Snapchat’s $3 Billion Blunder



OK, I get it – Snapchat is popular. Apparently people loving sending others self- aggrandizing pictures of themselves. It’s hard to doubt the success of an app that caters to the generation of trendy, short attention span 20 somethings.

It also turns out that Snapchat is a convenient platform for pornography, too.

But the problem is, Snapchat has become the technological equivalent of Pogs and Furbys. Two things will inevitably happen: the fad dies a slow death like the mullet, or is replaced by an even trendier distraction.

It’s no secret that Snapchat has yet to make a single penny and Evan Spiegel seems content with that fact. Kevin Rose, however, would not be.

He is one of the co-founders of Digg, you know, the once popular news aggregator that was going to be sold for $200 million to Google? Although the cause of that broken deal was due to a lack of alignment and overall fit, it really makes you wonder why these startup execs would screw up seemingly normal and lucrative deals.

The long-term success of a startup is not driven by its popularity, but by its staying power and profitability. The other key ingredient is its value to the world: does this product or service improve someone’s life in a meaningful way? Snapchat has none of the above.

And this is exactly why they should have taken the deal.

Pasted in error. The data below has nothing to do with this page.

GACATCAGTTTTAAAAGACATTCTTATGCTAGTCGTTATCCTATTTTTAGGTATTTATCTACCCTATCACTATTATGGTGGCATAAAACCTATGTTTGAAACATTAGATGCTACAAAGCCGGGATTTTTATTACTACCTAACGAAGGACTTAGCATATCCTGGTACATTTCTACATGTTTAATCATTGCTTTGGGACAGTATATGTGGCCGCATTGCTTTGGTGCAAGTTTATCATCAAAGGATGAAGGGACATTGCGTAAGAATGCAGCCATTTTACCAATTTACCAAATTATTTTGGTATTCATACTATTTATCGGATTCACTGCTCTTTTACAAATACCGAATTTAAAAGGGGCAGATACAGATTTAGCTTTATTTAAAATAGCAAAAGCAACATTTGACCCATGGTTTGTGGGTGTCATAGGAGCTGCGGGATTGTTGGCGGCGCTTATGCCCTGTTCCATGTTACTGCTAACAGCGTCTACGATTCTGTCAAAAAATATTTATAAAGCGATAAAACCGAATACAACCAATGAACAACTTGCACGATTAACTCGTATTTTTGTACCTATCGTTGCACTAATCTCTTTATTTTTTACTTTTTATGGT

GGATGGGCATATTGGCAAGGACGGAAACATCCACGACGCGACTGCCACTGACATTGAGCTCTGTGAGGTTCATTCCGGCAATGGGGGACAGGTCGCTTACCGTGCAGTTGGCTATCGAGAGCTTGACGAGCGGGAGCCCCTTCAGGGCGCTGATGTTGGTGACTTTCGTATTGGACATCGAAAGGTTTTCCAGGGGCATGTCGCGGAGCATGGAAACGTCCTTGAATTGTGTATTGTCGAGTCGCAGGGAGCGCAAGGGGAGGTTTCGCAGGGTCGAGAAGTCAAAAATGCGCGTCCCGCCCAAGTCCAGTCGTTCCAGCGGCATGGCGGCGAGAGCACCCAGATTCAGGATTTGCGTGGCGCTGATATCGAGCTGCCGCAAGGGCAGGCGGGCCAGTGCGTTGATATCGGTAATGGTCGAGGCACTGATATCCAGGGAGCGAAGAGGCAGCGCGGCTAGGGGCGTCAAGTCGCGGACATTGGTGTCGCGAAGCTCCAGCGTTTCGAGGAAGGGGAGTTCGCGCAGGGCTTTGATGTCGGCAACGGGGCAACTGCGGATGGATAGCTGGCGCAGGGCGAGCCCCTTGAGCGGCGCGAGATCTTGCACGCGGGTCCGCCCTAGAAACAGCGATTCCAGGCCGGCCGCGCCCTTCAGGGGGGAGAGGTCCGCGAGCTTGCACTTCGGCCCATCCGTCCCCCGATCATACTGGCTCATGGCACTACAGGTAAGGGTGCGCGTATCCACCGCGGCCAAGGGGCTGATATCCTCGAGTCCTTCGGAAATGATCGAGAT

Think about it: the $3 billion offer is concrete and real. It’s a check that Zuckerberg and company can easily write and deliver to you. Your chances of success stands at 100%.

But your chances of rejecting the offering and hoping to see a bigger one down the road? 50/50. Maybe even less than that, given the nature of the product.

There is one thing I have learned in the Valley: greed is good. But greed and cockiness mixed together?

What Evan Spiegel should have done was to pull off a Gollum: accept this “precious” offer, then run off giggling uncontrollably, knowing that he pulled off the biggest tech startup heist of all time.

Instead, Spiegel and his investors are playing a dangerous game of “I’m too good for all of you.” I’ve seen cockiness before in Silicon Valley, but not at the cost of $3 billion – an amount that exists only in the wet dreams of most startup founders.

And like the pretty girl who is courted by many men hoping to take her to the prom, if she rejects every would-be suitor, then she will end up going to the dance alone. I can give Evan Spiegel 3 billion reasons why he should go to the dance with Zuckerberg.

 Reprinted by permission.

About the author: Jay Deng

Jay Deng is an angel investor and venture capitalist. He invested in two companies whose exits topped $800 million. He is also the CEO and founder of Diva For Less.

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